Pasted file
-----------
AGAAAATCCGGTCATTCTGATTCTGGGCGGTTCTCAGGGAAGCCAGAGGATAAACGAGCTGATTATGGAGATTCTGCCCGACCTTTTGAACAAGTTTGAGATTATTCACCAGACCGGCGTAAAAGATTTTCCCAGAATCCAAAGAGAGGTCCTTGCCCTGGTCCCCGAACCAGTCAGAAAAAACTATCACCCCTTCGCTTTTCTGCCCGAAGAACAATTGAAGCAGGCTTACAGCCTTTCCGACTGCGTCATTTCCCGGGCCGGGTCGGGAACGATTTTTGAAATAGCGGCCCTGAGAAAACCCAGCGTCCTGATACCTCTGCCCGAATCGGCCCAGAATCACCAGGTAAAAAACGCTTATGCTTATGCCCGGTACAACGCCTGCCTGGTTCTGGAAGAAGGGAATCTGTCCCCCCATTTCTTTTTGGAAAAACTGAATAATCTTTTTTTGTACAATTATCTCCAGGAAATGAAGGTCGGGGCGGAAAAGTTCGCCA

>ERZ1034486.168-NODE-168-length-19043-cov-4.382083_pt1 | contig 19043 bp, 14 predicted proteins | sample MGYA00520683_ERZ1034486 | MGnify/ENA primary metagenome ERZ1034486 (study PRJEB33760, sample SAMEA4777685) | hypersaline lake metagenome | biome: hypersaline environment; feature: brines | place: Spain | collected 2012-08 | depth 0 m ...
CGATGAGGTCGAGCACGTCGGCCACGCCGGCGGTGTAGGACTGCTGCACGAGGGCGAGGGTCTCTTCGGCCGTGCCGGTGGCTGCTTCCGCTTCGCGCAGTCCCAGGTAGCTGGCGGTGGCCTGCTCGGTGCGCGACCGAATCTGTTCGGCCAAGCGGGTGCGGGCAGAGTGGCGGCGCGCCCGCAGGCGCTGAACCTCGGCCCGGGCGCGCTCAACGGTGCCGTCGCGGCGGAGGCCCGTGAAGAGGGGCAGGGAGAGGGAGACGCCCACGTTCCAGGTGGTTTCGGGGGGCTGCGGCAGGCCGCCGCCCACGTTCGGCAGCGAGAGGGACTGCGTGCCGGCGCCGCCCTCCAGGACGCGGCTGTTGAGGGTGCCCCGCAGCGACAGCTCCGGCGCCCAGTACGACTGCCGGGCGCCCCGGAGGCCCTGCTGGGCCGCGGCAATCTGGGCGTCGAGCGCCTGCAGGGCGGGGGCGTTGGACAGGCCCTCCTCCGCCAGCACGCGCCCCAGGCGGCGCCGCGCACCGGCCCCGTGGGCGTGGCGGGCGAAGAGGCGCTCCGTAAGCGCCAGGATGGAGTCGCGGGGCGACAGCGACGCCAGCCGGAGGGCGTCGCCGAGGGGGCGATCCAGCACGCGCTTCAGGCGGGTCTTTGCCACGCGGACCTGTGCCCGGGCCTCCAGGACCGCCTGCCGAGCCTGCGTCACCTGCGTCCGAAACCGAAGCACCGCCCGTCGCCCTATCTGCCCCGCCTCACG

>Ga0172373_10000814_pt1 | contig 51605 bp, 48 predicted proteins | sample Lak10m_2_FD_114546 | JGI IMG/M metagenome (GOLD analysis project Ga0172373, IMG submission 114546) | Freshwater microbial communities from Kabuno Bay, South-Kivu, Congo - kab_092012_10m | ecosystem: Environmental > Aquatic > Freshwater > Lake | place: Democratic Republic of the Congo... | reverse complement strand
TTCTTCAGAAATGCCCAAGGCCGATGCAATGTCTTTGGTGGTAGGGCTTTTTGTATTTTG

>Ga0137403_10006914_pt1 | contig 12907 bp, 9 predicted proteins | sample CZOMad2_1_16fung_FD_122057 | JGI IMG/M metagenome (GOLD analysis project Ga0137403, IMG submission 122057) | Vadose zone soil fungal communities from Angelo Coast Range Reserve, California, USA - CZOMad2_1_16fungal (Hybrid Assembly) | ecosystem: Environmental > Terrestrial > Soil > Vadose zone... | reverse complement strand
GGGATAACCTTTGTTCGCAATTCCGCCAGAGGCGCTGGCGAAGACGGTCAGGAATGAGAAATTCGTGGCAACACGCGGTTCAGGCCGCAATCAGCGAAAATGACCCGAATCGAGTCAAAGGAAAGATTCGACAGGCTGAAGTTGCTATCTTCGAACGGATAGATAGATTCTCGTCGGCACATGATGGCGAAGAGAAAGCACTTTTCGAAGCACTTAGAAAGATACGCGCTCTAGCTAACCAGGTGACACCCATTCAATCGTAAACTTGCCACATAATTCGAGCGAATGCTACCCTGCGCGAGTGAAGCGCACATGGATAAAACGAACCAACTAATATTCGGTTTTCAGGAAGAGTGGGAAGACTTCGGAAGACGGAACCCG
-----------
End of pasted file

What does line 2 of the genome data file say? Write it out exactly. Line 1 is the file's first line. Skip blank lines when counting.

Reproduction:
>ERZ1034486.168-NODE-168-length-19043-cov-4.382083_pt1 | contig 19043 bp, 14 predicted proteins | sample MGYA00520683_ERZ1034486 | MGnify/ENA primary metagenome ERZ1034486 (study PRJEB33760, sample SAMEA4777685) | hypersaline lake metagenome | biome: hypersaline environment; feature: brines | place: Spain | collected 2012-08 | depth 0 m ...